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Senior Chief Chris Ray, left, and Senior Chief John Deal talk to dog handlers about law enforcement during the handlers' annual evaluation Thursday.

Senior Chief Chris Ray, left, and Senior Chief John Deal talk to dog handlers about law enforcement during the handlers' annual evaluation Thursday. (Christopher B. Stoltz / S&S)

Senior Chief Chris Ray, left, and Senior Chief John Deal talk to dog handlers about law enforcement during the handlers' annual evaluation Thursday.

Senior Chief Chris Ray, left, and Senior Chief John Deal talk to dog handlers about law enforcement during the handlers' annual evaluation Thursday. (Christopher B. Stoltz / S&S)

Petty Officer 2nd Class Tara Ware weights her dog, Rambo, to make sure he is the right weight after being evaluated on tactical skills.

Petty Officer 2nd Class Tara Ware weights her dog, Rambo, to make sure he is the right weight after being evaluated on tactical skills. (Christopher B. Stoltz / S&S)

Petty Officer 1st Class Stephen Mabes, kennel supervisor at Naval Air Facility Atsugi, takes his dog, Niki, out of the truck after a day of being evaluated on tactical skills.

Petty Officer 1st Class Stephen Mabes, kennel supervisor at Naval Air Facility Atsugi, takes his dog, Niki, out of the truck after a day of being evaluated on tactical skills. (Christopher B. Stoltz / S&S)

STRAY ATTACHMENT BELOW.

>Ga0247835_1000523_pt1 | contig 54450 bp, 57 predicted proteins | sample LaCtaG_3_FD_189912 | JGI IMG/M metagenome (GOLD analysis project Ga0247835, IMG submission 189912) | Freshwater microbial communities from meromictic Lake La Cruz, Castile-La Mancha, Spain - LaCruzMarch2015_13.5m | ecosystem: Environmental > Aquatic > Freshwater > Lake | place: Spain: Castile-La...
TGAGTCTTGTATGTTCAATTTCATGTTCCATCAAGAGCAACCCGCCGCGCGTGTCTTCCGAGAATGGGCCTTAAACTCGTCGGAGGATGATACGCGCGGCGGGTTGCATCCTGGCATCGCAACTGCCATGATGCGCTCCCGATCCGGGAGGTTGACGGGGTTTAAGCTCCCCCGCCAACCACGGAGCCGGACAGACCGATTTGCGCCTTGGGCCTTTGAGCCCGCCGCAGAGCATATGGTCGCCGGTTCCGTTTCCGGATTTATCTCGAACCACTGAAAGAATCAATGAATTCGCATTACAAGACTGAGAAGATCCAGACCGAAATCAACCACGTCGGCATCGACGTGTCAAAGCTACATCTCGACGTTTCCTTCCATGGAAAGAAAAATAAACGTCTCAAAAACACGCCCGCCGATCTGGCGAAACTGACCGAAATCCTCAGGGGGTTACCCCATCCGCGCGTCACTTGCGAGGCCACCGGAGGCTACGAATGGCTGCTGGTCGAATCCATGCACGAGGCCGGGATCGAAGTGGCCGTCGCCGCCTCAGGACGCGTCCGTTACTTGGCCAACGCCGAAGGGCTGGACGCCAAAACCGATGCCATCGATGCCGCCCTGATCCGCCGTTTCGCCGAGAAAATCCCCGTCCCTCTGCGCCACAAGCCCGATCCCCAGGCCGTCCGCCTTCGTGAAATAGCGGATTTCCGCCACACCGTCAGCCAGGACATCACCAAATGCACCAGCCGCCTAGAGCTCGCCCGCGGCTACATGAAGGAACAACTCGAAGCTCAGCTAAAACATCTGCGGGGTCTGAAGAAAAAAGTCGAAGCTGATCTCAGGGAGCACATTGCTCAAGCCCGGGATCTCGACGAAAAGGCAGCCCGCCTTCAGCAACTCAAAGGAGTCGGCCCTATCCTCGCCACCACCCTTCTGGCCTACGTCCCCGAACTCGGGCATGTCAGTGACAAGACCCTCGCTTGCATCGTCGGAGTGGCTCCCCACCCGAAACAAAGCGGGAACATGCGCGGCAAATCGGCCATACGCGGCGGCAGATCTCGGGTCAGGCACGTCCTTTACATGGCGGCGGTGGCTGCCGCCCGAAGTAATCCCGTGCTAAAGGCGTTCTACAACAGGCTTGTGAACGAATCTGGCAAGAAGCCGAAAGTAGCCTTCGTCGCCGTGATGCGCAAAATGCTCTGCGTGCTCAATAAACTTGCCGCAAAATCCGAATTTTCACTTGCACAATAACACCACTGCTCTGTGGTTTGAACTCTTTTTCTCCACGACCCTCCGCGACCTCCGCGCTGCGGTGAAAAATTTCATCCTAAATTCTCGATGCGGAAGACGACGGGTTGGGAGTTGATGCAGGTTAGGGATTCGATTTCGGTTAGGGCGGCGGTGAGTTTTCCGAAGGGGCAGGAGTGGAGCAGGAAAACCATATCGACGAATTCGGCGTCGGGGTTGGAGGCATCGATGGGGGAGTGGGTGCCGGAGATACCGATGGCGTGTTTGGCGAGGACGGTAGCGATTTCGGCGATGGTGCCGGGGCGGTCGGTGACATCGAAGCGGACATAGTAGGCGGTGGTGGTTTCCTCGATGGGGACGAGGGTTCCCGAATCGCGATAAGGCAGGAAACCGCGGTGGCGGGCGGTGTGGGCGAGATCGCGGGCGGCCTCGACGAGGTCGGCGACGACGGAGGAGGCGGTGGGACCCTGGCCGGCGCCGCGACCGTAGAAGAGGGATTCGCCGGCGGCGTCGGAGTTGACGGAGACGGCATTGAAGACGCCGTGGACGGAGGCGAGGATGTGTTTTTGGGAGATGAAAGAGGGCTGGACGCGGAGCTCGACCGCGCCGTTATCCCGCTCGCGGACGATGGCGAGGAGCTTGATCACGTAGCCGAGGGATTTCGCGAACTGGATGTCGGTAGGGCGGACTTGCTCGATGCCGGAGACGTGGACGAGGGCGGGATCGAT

You have to be a sailor first. A master-at-arms second. Then, a dog handler.

That was the message to the K-9 unit at Naval Air Facility Atsugi during its annual evaluation this week.

The weeklong appraisal by the Naval Criminal Investigative Service tests the proficiency of the six handlers and their dogs, said Senior Chief Petty Officer John Deal, an NCIS law enforcement/physical security specialist helping oversee the evaluation.

The evaluation checked each team’s abilities in patrolling, drug detection and explosive detection, Deal said Thursday.

The senior members of the K-9 unit welcomed the evaluation as a way of honing their law enforcement skills.

“Sometimes we put too much focus on our dogs because we spend so much time with them,” said Petty Officer 1st Class Stephen Mabes, the Atsugi kennel supervisor. “This evaluation gives us a new set of eyes and helps us with our police work.”

Deal said the teams have looked good overall and any deficiencies are corrected on site.

Thursday’s exercise focused on how gunfire affects each dog.

“My dog’s a bit skittish with gunfire … but we were good to go,” said Petty Officer 3rd Class Aaron Gregory, who finished a tour in Iraq last month. His dog, a German shepherd named Boetzo, was praised for his obedience and for his detection ability on both bombs and drugs.


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